It comes as no surprise that injuries are common in rugby players due to the nature of it being a high-intensity, fast-moving sport. The shoulder is the second most frequently injured joint after the knee in rugby. A powerful shoulder tackle is most often the culprit for these shoulder injuries. Falls are also frequently accountable.
Shoulders are also one of the most mobile joints in your body and can move in many directions. Your shoulder becomes dislocated when your upper arm bone comes out of its socket in your shoulder blade. Sudden impact on this unstable joint during a rugby match can pull your bone out of its socket. It can dislocate forward, backward or downward, completely or partially.
Many shoulder injuries are recurrent including shoulder dislocations. Once you've had a dislocated shoulder, your joint may become unstable.
If you have dislocated your shoulder you may have the following symptoms:
If you suffer from a dislocated shoulder you must seek Immediate medical attention. A doctor will need to put your shoulder bone back into place.
An x-ray may be performed to confirm the dislocation. You may be given muscle relaxants or a sedative for pain relief before your doctor uses gentle manoeuvres, known as closed reduction, to rotate your arm around your shoulder joint until it goes back into its socket. Typically, you’ll then have another x-ray to check that your shoulder is in the correct position.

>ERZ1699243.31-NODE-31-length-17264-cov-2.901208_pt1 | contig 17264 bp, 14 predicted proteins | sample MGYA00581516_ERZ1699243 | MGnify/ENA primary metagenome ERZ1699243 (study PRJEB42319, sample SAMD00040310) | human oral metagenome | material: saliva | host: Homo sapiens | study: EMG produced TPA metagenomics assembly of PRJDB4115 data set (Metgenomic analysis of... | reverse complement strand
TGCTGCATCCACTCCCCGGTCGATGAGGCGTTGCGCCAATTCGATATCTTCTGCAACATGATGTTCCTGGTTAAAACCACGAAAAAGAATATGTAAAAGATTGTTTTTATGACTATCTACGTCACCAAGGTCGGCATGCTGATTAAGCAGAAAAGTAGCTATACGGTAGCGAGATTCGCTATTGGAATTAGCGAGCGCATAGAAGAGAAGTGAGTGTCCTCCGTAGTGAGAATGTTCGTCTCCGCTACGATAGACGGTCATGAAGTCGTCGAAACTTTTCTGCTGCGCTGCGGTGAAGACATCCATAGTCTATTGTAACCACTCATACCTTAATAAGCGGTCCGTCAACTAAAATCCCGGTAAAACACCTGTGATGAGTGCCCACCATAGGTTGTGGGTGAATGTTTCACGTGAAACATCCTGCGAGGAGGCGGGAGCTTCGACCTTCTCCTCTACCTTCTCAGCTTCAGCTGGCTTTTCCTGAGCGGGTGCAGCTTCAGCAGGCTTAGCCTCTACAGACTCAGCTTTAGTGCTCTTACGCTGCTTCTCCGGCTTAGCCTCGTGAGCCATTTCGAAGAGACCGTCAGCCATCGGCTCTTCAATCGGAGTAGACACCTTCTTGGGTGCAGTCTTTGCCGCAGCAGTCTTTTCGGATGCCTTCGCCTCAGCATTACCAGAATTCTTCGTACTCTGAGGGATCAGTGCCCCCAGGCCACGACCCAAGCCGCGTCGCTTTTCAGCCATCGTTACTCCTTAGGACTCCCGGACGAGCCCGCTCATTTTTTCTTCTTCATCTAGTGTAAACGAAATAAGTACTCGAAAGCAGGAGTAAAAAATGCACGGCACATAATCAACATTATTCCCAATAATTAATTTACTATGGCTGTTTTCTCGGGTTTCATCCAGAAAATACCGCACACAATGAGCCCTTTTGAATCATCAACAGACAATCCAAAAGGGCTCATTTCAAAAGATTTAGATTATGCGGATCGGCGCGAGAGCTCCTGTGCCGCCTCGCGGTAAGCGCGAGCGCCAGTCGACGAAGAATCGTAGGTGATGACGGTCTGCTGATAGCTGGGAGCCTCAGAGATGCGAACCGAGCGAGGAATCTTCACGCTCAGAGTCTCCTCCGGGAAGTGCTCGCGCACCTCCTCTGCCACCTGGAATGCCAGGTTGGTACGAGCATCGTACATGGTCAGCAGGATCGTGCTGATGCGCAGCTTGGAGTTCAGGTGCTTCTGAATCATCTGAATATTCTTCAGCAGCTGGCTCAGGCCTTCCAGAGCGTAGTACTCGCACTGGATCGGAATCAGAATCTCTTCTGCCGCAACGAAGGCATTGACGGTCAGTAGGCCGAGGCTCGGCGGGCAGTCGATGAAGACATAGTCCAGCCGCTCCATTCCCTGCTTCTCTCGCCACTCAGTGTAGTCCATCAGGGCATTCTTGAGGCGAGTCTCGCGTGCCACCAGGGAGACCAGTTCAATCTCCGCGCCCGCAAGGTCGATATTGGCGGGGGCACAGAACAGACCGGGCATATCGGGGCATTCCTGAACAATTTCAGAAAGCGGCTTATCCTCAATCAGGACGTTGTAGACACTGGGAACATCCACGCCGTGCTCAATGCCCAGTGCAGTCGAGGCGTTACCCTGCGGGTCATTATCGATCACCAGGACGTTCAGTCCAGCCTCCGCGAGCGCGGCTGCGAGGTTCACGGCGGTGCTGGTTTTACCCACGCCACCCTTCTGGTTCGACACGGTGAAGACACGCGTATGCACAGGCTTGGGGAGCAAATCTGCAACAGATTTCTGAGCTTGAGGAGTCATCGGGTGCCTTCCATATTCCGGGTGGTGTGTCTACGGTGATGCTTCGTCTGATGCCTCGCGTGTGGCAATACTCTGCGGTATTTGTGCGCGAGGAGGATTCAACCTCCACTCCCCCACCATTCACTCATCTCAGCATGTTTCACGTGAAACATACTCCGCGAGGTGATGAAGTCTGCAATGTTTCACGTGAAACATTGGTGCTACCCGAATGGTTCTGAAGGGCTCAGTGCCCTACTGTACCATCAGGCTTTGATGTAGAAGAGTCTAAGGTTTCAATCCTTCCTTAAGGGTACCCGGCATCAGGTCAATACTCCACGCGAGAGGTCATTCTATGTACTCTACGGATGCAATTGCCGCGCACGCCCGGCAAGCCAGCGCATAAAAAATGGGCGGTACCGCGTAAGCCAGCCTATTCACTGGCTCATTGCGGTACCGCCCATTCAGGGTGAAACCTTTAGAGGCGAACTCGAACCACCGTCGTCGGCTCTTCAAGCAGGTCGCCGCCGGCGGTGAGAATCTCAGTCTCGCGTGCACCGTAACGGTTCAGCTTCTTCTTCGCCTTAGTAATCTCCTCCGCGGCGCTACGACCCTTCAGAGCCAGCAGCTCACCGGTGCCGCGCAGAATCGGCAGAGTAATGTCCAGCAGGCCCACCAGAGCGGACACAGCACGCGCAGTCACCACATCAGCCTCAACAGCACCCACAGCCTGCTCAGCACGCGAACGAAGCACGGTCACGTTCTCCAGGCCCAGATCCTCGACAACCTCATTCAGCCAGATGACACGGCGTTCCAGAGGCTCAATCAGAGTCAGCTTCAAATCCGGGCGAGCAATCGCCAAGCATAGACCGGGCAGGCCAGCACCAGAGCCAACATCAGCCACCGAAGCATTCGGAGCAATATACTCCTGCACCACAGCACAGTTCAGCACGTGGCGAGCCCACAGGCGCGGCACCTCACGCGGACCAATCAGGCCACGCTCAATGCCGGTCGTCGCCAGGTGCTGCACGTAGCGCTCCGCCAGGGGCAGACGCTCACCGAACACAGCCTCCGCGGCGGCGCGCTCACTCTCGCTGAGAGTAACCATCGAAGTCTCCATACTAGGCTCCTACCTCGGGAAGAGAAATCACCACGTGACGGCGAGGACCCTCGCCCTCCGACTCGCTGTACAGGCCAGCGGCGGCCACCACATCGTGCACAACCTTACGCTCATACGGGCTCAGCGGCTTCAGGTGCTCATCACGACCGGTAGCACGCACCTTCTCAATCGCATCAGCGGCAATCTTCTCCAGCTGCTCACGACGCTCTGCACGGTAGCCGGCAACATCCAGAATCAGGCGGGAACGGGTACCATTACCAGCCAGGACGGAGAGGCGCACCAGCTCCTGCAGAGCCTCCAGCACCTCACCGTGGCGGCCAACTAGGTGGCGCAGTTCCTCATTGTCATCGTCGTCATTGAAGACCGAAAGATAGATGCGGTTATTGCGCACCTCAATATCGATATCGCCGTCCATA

You can usually go home the same day once your shoulder is back in place. You’ll need to rest your arm in a sling for a few days while the pain settles. You may experience a lot of pain immediately afterwards and you can take painkillers to relieve this. Your doctor may refer you for physiotherapy to rehabilitate and strengthen your shoulder.
A dislocated shoulder takes between 12 and 16 weeks to heal properly once it’s back in its correct position. You should avoid playing rugby and other physical activities until you have regained a full range of movement and strength in your shoulder joint.
Surgery may be required if your doctor cannot move your dislocated shoulder bones back into position by manipulation.
If you have a weak shoulder joint and experience recurring shoulder dislocations despite undergoing a strengthening and rehabilitation programme, or you have torn ligaments and tendons, then surgery may be recommended.
In rare cases, you might need surgery if your nerves or blood vessels are damaged.
A few days after your shoulder has been put back in place, your sling is removed and you can start arm and shoulder exercises to reduce stiffness, relieve pain and restore the strength in your shoulder joint.
A shoulder support may help to provide added reassurance.
Strong shoulder muscles are the best defence against shoulder dislocation. It’s recommended that you participate in exercises that build up your shoulder muscles, and your core stability and posture.
Adequate warm-up before activity will also help prevent shoulder dislocation injuries.
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